What is not widely known is that Liverpool appeared to have a perfectly good John Toshack goal disallowed in injury time that would have brought the title home to Anfield.
1972-73 – Leeds United (again!!) and Arsenal
In 1972-73, once again Leeds had a good crack at the title while reaching the FA Cup Final. In contesting both honours they found themselves once again coming up against Arsenal and Liverpool as major rivals.
The league title was a three-way scrap between the sides for most of the season with Liverpool and Arsenal the favourites but unable to shake off the dogged persistence of Revie’s particular brand of charmers.
On 7 April 1973 with five matches remaining, Liverpool were a point clear at the top with Arsenal in second. Leeds were five points behind but had two games in hand and a trip to Anfield to come.
While Liverpool were surprisingly being beaten 2-1 by Birmingham City at St. Andrews, Arsenal and Leeds were attempting to make history by becoming the first two sides to meet in successive Wembley FA Cup Finals as they did semi-final battle with Sunderland and Wolves respectively.
Leeds were able to overcome Wolves at Maine Road thanks to a Billy Bremner goal in the 70th minute, but Arsenal’s attempts to become the first side to reach three successive Wembley FA Cup Finals was foiled by Second Division Sunderland at Hillsborough.
Sunderland would, of course, go onto beat Leeds in the final and a 2-0 win for Liverpool in the decisive title shoot-out at Anfield meant that, once again, Leeds failed to take the title.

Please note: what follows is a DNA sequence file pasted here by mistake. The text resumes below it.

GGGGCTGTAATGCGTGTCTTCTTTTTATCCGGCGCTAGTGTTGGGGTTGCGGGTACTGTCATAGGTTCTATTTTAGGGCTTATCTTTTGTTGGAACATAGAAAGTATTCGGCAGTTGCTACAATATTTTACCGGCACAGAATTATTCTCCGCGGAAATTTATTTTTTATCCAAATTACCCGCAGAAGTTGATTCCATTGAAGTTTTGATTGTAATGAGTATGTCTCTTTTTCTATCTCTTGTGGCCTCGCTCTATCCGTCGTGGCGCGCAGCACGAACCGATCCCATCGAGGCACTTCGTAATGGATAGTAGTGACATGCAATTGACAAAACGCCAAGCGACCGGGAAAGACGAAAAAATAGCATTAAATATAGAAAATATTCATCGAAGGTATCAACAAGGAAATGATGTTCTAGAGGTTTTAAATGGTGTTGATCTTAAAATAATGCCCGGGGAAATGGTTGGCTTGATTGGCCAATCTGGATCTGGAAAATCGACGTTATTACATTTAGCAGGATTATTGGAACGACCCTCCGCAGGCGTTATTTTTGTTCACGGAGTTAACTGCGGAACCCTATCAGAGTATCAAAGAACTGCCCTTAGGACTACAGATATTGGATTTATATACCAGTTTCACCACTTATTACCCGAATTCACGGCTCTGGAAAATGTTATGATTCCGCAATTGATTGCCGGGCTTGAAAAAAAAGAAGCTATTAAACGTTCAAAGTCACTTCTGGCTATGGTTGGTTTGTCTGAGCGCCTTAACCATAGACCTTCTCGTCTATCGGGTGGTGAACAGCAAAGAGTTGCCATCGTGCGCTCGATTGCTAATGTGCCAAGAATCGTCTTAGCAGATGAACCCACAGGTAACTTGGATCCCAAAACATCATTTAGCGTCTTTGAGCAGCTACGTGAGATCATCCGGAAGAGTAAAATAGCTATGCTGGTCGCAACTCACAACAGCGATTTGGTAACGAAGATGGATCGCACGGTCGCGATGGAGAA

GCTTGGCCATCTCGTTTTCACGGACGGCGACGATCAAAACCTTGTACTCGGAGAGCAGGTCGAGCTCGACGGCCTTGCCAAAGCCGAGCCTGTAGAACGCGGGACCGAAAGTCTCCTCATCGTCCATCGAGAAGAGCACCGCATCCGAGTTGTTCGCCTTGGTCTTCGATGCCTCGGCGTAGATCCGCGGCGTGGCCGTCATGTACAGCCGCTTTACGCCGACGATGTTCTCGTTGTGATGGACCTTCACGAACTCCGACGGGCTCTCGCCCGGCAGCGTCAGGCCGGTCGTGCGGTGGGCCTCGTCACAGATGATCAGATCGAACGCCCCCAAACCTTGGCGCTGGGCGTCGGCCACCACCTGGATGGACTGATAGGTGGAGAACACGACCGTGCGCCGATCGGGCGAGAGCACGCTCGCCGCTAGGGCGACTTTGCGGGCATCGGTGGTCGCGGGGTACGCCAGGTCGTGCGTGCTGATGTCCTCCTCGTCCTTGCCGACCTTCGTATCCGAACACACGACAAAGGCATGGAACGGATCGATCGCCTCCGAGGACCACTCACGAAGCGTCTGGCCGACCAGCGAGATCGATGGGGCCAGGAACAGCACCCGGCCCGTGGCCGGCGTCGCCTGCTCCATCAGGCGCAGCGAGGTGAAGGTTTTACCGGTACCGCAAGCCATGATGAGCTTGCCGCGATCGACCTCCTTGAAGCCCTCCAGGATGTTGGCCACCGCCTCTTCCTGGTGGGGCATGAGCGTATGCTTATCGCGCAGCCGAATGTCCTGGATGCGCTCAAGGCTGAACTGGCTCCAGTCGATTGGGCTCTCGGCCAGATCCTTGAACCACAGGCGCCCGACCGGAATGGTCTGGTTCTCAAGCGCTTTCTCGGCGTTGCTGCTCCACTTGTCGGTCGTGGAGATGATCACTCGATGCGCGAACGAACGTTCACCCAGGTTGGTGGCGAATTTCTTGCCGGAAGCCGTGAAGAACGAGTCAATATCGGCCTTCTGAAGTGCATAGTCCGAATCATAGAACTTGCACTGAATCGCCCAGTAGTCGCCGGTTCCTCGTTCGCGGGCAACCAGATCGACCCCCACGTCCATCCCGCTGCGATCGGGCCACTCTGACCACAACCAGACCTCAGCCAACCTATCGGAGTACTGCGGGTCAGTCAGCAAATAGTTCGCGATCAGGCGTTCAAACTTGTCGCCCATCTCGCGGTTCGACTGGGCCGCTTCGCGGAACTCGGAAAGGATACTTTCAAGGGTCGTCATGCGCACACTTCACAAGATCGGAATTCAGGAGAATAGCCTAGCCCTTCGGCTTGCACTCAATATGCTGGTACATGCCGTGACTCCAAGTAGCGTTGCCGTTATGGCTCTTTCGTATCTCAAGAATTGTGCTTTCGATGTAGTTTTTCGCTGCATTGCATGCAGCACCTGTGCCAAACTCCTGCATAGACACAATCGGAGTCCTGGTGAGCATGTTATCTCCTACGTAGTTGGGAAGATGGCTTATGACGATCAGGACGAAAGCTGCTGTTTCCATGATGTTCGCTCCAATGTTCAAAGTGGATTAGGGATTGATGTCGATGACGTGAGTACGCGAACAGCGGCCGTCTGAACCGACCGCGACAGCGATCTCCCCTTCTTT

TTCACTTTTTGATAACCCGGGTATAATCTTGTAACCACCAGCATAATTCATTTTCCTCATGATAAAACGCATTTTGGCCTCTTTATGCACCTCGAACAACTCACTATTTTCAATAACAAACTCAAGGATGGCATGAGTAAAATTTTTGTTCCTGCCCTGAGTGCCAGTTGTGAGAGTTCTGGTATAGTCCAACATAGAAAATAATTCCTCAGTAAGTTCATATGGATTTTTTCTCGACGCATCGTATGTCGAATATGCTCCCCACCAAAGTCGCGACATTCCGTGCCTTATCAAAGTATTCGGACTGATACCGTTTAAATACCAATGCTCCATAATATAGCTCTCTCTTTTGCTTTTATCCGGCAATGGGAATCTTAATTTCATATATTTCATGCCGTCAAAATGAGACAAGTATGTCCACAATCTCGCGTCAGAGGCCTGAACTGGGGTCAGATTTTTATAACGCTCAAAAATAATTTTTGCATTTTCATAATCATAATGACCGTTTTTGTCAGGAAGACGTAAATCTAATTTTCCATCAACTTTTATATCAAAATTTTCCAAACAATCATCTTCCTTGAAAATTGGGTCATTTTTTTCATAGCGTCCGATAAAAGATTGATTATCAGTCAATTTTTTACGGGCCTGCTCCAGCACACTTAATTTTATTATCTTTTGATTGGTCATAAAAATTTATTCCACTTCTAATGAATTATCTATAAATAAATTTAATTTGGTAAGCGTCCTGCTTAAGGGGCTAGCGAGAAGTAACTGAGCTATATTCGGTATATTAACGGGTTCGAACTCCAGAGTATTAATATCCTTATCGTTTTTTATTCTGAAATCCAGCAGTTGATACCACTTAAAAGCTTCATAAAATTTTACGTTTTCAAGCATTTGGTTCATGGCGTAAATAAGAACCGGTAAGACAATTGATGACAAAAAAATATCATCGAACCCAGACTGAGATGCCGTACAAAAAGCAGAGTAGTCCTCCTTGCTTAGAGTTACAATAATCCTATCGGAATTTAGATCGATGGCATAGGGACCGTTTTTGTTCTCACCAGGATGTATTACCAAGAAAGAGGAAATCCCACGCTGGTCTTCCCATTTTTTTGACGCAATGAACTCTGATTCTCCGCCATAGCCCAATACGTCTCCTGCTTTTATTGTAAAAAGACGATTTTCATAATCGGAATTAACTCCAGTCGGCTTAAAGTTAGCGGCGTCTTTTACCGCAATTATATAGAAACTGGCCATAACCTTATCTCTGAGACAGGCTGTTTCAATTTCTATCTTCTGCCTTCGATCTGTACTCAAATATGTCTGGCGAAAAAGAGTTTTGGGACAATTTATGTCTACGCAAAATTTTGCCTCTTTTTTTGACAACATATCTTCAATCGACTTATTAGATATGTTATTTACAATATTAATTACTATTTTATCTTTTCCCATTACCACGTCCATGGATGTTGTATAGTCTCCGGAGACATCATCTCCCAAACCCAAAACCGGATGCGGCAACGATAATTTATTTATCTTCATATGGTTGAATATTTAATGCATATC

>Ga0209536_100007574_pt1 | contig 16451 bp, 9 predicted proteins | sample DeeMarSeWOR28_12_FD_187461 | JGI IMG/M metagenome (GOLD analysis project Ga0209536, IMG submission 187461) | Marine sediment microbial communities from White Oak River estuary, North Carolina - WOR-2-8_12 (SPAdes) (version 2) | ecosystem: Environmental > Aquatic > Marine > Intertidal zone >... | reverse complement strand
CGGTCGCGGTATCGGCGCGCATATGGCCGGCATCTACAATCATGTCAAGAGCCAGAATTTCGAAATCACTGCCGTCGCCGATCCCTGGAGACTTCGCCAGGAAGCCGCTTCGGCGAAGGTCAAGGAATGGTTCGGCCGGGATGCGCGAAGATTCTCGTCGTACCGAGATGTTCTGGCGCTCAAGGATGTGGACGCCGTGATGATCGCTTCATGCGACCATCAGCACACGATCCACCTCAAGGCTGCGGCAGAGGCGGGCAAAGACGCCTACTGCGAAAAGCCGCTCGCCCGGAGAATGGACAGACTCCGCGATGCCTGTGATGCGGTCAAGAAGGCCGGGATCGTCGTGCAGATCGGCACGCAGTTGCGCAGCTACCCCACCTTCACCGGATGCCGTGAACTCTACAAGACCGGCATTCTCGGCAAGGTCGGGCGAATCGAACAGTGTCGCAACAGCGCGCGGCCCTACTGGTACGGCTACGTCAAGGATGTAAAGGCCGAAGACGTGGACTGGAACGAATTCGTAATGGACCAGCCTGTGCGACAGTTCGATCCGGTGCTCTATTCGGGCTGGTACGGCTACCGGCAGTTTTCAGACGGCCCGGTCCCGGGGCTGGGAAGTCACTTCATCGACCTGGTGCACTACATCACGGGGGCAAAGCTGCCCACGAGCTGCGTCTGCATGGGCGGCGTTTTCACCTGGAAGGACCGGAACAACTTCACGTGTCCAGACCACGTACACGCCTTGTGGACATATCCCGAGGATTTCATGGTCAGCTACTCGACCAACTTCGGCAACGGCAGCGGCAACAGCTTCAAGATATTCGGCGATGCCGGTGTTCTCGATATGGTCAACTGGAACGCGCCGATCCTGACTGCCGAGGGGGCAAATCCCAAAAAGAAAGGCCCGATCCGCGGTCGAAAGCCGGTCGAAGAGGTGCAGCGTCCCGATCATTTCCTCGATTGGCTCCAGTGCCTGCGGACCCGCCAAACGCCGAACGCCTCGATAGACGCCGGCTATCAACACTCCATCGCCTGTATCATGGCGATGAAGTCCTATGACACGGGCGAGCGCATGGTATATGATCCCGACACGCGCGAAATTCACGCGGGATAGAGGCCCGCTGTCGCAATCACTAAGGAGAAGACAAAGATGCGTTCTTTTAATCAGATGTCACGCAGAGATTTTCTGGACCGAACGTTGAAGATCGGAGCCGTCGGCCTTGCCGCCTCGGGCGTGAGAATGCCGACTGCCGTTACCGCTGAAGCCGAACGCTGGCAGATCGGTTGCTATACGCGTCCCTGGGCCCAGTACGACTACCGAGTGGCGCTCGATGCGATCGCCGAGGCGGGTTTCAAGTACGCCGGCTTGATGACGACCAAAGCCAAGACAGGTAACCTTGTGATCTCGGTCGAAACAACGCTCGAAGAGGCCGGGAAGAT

Just to compound their misery, Leeds also amusingly contrived to lose the European Cup Winner’s Cup Final to Milan.
1973- 74 – Liverpool (kind of…)
After several years of trying and failing to win the Double, Leeds decided to have a season off from that particular heartbreak in 1974 and thus did themselves a favour by getting knocked out of the FA Cup relatively early doors to Bristol City in the fifth round.
This enabled Revie to concentrate on the league and a 29-match unbeaten run at the start of the season had them well clear of the chasing pack going into the spring.
A 3-2 defeat by Stoke City in the thirtieth match of the season was followed by a further three defeats and two draws in the next six matches, and what had once looked to be an unassailable lead was now being steadily chipped away by Liverpool who were still in the FA Cup.
Liverpool managed to close the gap at the top to just four points with eight games to play with three games in hand on Leeds in April. Just as the Anfield men were perhaps beginning to get a bit excited, their form deserted them at the worst possible moment and only seven points were secured in those final eight matches.
A resounding 3-0 FA Cup Final victory over Newcastle was perhaps consolation enough for Bill Shankly in his last season in charge.
In the next instalment of this two-part series, we will look at the remaining seasons of the 1970s and examine the ‘double-chasing’ exploits of sides such as Ipswich, Manchester United, Nottingham Forest and Liverpool again.